# Difficult Problems and Why We Like Them

Item 1:

Audrey Weeks writes a really great set of animations for calculus teachers and students called Calculus in Motion. The animations run on Geometer’s Sketchpad and are very easy to use, but difficult to program. But Audrey is an expert.  She is very busy each year at this time doing animations of the recent AP calculus exam questions. I proofread the animations as she finishes each one and now and then make some suggestions.

The particular solution to the differential equation question BC 5 on this year’s exam is a function with a vertical asymptote.  The animation allows the user to move the initial condition around. This moves the asymptote(s); in some cases there is no asymptote. Her graph showed the function on both sides of the asymptote with the note that the domain was x > –1.  I pointed out that the graph should only exist on one side of the asymptote at x = –1.  She wrote back that “I agree, and I had tried, but couldn’t find any way to do that.”

Then the next day she sent the next version with only the correct part of the graph showing, and its changing restricted domain stated as the initial condition changed.

See the figure below with no graph to the left of the asymptote x = –1

She wrote:

“Now, will anyone appreciate the additional 5 hours of work to make that happen, …?  Doesn’t matter … it makes ME happy.”

Item 2:

Kryptos is a sculpture by artist Jim Sanborn that stands on the campus of the Central Intelligence Agency (CIA) Headquarters in Langley,  VA.  The sculpture contains four coded messages.

In a recent article Wired.com recounts how David Stein, a CIA employee who is not a cryptographer, got interested in the cipher and spent 400 hours over 8 years trying to break it. He succeeded in deciphering three of the four messages in 1998. He did the deciphering with pencil-and-paper in his spare time.

The CIA would not allow him to make his results public at the time.  (Later, Jim Gillogly, a computer scientist, cracked the same 3 messages using a computer and, not being employed by the CIA, published his results.)  The CIA recently declassified Stein work.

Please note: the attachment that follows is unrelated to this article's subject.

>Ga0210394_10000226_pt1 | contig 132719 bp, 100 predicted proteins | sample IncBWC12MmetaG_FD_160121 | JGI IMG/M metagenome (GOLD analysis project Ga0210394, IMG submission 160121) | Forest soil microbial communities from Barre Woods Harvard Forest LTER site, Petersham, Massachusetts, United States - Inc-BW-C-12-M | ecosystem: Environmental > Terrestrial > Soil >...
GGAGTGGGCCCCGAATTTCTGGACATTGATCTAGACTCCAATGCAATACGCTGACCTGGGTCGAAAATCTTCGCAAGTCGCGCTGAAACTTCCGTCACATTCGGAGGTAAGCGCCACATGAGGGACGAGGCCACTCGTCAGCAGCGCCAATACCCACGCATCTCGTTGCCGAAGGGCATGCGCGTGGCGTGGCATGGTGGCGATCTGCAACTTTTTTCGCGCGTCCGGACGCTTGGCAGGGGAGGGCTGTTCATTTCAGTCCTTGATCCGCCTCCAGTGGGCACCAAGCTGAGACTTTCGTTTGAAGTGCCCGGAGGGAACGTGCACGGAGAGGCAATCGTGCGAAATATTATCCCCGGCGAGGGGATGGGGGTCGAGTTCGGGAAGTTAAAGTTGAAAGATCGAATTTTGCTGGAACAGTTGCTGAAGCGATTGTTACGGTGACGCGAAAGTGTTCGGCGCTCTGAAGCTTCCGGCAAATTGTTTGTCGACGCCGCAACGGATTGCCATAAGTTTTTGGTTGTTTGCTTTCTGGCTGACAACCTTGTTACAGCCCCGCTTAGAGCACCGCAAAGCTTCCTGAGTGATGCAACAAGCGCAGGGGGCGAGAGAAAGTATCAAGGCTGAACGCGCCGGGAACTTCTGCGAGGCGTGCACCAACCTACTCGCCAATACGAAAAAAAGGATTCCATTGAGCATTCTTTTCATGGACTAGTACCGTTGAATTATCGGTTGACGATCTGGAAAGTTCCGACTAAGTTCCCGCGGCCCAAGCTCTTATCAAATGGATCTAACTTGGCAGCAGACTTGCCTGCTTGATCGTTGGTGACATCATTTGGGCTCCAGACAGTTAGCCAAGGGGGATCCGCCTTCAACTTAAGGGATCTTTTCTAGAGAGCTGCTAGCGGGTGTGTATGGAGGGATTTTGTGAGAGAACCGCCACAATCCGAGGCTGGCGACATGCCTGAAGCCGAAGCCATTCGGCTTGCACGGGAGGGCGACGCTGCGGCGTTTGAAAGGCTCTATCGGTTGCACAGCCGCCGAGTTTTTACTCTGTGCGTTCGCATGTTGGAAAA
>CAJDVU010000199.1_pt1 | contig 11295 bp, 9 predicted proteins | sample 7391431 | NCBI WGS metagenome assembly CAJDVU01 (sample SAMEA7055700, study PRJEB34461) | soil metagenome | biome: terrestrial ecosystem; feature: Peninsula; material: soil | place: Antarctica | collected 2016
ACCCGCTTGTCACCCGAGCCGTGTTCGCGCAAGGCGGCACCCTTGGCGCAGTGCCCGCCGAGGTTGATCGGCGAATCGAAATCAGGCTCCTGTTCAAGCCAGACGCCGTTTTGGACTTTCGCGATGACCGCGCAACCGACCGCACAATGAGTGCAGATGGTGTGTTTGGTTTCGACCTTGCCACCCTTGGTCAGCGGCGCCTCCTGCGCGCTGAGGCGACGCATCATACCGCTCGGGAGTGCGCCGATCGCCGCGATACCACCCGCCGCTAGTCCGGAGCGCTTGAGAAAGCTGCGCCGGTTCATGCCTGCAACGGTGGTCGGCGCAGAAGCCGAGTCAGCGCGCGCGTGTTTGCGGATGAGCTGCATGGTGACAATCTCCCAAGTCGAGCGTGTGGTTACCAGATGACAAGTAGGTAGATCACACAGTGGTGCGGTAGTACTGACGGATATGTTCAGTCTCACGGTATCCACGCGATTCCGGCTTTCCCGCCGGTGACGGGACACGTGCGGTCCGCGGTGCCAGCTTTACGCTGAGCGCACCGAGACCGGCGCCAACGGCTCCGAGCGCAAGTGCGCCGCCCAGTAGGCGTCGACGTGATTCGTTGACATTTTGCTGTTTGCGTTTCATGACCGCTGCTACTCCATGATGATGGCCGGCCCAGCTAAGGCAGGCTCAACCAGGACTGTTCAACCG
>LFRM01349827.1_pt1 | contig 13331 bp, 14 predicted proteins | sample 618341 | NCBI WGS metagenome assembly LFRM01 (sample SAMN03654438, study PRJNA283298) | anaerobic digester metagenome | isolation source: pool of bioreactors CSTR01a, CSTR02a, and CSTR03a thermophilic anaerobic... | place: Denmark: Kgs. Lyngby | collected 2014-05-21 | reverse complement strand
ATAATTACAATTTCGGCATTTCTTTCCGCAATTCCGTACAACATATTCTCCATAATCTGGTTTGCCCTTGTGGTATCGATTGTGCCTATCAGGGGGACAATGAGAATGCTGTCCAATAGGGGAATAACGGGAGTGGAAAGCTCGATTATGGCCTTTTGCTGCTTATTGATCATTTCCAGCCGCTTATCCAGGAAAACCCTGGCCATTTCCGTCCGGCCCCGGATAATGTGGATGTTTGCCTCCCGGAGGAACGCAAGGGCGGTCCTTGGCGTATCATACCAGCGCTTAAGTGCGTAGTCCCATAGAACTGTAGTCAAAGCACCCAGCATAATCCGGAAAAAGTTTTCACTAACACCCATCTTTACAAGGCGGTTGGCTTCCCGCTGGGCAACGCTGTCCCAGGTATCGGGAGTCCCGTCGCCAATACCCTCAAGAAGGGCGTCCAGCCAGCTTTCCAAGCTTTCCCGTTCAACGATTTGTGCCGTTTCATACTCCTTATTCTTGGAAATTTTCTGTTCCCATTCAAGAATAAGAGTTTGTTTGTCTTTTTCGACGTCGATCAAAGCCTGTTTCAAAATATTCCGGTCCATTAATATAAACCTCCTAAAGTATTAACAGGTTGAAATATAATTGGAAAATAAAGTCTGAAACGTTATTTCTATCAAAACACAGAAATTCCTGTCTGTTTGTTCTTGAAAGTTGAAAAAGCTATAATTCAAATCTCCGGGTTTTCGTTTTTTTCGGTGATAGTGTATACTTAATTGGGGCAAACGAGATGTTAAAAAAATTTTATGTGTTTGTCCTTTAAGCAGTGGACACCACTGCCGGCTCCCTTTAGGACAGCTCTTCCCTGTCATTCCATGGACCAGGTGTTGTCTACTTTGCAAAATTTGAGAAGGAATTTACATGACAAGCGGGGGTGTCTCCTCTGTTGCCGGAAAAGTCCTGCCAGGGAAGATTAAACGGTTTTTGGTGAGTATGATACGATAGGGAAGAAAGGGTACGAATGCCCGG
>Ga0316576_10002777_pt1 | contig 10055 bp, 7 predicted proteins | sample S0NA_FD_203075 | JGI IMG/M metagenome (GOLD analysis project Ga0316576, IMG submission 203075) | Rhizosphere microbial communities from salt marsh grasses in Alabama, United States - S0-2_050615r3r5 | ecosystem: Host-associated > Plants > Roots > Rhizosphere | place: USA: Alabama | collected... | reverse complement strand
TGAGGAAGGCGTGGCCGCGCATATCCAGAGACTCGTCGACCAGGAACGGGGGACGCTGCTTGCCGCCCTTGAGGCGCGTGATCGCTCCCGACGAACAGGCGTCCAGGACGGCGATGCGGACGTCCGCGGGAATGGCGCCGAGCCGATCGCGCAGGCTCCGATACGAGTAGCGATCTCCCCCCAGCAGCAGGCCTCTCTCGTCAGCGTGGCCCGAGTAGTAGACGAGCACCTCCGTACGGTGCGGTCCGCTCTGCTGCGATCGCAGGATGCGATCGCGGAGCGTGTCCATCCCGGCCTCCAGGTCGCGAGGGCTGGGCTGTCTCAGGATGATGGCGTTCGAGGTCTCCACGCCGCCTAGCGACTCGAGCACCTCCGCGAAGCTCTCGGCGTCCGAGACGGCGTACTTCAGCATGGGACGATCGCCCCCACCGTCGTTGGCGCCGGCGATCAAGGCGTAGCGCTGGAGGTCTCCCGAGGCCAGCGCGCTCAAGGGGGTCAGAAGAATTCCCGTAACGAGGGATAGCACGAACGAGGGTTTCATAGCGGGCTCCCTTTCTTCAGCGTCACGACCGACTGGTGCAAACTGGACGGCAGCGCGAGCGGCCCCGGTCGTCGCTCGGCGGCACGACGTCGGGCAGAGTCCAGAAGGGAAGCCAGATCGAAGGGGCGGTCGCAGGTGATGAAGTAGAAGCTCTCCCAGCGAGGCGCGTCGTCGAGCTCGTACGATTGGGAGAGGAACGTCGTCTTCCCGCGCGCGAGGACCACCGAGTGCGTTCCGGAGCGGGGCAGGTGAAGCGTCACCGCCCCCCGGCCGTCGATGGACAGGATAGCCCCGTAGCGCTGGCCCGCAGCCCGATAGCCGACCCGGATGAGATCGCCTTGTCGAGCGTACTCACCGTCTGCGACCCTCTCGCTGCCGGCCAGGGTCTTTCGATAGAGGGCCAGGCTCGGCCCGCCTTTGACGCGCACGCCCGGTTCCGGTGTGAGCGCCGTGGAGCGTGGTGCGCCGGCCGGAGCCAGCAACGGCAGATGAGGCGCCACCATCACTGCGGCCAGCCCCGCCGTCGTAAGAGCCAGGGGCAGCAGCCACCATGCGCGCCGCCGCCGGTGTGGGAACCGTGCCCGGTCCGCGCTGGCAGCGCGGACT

The Wired article recounts the story when (quoting Stein), “I was I was hit by that sweetly ecstatic, rare experience that I have heard described as a ‘moment of clarity.’ All the doubts and speculations about the thousands of possible alternate paths simply melted away, and I clearly saw the one correct course laid out in front of me.”  Stein’s full article is included in the Wired article (photocopied, slightly redacted, and missing the figures and charts). The solution is here. To this day no one has deciphered the fourth message.

Stein’s account concludes with this remark:

When confronted with a puzzle or problem, we sometimes can lose sight of the fact that we have issued a challenge to ourselves–not to our tools. And before we automatically reach for our computers, we sometimes need to remember that we already possess the most essential and powerful problem-solving tool within our own minds.

In other words, he did it because it made him happy.

Photo by Jim Sanborn – Wikipedia

Update (November 21, 2014) The sculptor of Kryptos has provide a second clue to the fourth panel of the sculptor. The full story is here. The full enciphered text is below. The source (N.Y. Times November 21, 2014) with the known deciphering and the clues is here.